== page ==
Though after a few weeks, I felt that this didn’t seem right once again, I wanted more information, I wasn’t completely convinced that I had UC.

It was during this time I was exploring alternative medicine and studying the peer-reviewed studies on its benefits. I was dating someone who’s momma was a midwife, so I learned all about that world. I had done acupuncture and homeopathy as a teenager and in college, but now I was looking at using it as a practitioner. About a year later, I met a girl who had UC and had drastically changed her symptoms with food. I started looking into an anti-inflammatory diet and really transitioning to using food as medicine. My symptoms were already improving and I had refused to take the additional medication, so I figured I would take my health into my own hands. Also after talking to K and hearing her story and how it differed from mine so significantly, I again questioned my original diagnosis.

Meditation and soul searching had also entered my life by this point and that is when I finally decided to take control. A little voice kept nagging at me “get a third opinion”. I had been in the Austin medical world and had met quite a bit of specialists, so after a continuing medical education talk, I approached a doctor acquaintance. “Sure I’d be willing to look at your chart, I’ll follow up with you, just make an appointment”

I called the next week and got right in. Turns out that nagging voice was right. After reviewing my labs, my two colonscopies and my history, I had been misdiagnosed. What I had was a tiny patch on my 25 foot intestine that had a scar, not an ulcer, that would bleed occasionally depending on my stress and food and I didn’t need to take any medication for it unless I became more symptomatic.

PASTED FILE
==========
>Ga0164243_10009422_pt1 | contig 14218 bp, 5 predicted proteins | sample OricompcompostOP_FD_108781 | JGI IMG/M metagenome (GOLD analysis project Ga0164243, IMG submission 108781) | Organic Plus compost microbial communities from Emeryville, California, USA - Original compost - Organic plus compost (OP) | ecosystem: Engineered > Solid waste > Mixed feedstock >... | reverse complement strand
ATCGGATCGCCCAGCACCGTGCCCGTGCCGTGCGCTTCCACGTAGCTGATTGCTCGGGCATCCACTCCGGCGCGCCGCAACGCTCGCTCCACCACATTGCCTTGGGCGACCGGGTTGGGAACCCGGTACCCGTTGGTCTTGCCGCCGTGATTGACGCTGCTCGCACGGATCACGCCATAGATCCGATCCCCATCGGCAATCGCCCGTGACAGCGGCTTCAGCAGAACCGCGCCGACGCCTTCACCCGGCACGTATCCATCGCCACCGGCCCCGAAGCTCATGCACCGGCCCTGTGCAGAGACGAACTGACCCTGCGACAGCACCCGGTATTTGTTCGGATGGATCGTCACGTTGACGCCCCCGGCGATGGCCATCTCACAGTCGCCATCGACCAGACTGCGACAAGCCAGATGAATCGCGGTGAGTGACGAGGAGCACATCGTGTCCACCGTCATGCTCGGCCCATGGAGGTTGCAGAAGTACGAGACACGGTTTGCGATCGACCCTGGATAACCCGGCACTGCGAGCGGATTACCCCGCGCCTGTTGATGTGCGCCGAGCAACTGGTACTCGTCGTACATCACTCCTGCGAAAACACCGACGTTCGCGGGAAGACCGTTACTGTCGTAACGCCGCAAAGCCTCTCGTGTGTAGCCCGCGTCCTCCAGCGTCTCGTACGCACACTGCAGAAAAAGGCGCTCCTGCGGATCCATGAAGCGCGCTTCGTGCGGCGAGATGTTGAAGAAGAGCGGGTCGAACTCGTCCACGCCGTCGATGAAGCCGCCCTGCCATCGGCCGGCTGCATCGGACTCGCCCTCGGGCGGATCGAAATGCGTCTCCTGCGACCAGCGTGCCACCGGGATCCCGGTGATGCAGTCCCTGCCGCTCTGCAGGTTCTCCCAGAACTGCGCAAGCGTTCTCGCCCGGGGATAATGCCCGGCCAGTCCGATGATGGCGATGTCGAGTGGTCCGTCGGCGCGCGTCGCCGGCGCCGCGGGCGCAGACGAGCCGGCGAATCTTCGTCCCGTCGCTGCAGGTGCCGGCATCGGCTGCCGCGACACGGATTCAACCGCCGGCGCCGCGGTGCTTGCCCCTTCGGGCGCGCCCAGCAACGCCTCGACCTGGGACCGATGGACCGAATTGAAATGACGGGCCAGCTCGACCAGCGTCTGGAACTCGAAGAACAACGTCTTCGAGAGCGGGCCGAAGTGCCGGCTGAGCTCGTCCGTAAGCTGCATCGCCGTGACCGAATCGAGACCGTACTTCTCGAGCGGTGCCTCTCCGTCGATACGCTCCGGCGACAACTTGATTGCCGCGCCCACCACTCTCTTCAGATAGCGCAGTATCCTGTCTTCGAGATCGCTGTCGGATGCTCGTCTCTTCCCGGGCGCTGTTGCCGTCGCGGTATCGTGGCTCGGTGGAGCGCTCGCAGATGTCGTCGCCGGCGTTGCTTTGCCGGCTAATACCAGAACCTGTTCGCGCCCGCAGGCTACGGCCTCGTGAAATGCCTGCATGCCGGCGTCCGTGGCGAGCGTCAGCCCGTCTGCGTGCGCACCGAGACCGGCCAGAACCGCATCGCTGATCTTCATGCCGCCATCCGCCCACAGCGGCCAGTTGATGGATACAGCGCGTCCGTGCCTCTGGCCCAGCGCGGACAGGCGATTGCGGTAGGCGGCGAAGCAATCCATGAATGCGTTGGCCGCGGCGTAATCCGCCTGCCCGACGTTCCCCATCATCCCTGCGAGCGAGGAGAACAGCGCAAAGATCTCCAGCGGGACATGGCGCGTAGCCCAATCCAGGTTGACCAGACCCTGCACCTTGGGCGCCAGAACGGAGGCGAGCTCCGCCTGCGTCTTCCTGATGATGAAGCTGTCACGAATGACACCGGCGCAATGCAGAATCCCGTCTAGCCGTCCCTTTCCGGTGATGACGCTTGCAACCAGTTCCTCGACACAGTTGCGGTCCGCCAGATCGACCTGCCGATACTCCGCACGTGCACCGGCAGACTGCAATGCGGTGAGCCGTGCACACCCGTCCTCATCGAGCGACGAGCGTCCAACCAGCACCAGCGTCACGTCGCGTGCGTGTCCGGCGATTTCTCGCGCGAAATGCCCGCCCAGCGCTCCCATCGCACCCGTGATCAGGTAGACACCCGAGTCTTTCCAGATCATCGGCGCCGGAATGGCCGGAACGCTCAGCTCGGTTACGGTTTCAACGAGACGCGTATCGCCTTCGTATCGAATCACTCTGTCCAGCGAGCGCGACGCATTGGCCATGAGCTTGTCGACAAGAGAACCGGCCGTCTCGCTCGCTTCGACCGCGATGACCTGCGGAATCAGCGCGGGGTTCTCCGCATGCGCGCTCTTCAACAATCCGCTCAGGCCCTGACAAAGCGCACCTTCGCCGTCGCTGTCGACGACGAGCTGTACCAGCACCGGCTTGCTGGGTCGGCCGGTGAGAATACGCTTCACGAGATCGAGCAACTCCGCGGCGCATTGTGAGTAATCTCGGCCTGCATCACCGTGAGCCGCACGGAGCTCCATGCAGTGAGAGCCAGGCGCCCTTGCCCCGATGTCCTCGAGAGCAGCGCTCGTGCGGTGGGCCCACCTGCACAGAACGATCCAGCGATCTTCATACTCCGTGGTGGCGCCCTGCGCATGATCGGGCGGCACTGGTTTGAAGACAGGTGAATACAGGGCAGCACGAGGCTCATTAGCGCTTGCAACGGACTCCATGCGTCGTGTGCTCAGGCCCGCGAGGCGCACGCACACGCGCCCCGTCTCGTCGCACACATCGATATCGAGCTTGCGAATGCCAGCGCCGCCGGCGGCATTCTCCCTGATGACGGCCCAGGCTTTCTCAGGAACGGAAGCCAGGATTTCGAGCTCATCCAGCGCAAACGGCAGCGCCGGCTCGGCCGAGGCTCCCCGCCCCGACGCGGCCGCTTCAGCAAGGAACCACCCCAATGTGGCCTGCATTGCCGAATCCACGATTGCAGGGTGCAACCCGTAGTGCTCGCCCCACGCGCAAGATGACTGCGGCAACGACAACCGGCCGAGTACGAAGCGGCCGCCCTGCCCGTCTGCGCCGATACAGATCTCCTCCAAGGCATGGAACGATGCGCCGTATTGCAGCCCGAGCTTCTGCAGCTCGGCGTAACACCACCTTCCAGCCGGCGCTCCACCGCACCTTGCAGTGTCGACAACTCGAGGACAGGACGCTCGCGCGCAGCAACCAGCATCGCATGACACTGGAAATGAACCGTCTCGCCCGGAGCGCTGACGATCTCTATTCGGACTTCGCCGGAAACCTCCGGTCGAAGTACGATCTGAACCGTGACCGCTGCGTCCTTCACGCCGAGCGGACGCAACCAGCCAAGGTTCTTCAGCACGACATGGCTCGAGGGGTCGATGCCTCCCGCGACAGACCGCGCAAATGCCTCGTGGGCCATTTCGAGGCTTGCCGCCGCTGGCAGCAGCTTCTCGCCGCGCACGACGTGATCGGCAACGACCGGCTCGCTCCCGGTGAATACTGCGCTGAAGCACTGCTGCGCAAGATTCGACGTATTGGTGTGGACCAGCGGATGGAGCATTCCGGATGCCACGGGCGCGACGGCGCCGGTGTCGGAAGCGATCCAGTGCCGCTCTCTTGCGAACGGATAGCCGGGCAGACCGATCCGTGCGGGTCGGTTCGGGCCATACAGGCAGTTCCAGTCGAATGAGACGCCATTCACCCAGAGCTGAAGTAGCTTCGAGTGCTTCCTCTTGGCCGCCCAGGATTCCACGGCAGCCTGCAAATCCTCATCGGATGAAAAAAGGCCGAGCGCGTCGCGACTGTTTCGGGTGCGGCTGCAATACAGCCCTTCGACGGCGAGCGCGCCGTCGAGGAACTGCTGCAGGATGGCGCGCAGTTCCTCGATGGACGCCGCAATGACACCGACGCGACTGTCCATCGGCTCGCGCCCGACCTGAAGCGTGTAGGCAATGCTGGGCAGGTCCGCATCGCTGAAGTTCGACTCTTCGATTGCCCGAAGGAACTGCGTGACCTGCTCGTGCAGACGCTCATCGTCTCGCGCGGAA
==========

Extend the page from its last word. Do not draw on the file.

Many years of stress, worry, paying for and taking medication that I didn’t need, led me to question most of what I learned in PA school, at least the art of practicing it. My world shifted after leaving Dr. G’s office that day. My relationships with my patients became more about a partnership and asking them to tap into their inner healer, trusting that they have the answers within themselves and interweaving my expertise as I saw fit.

Now it’s all about my patient and helping them reach a place where they can find their own answers, let that nagging voice sing! I attempt to do very little outward diagnosing and prescribing and ask more questions and assisting. There are still cases when I’ll place a patient on an Albuterol treatment for an asthma attack or give a Rocephin shot for a kidney infection or peritonsillar abscess, I am definitely trained and experienced to know my limits.

So that’s the gist of why I do what I do. My goal is to give you as much education, resources, tools and patient stories for you to explore and take control of your health and for me to act as a redirector whenever you need it.

Oh the other reason I do what I do is for my mom, dad, Rocio, Andria, Patrick, Alyssa, Sarah, Roxanne, and Jenni, my family who I hope have picked up some of these tools from their crazy daughter/sister/auntie over the years. I also hope they will continue to gain the tools through this webpage and other educational websites so they can take control of their own health. They are my first reason for doing what I do, the Shiny Healthy Community is the a very close second. 🙂

Thank you for reading.

Tell me your story and all about how you found your healer within.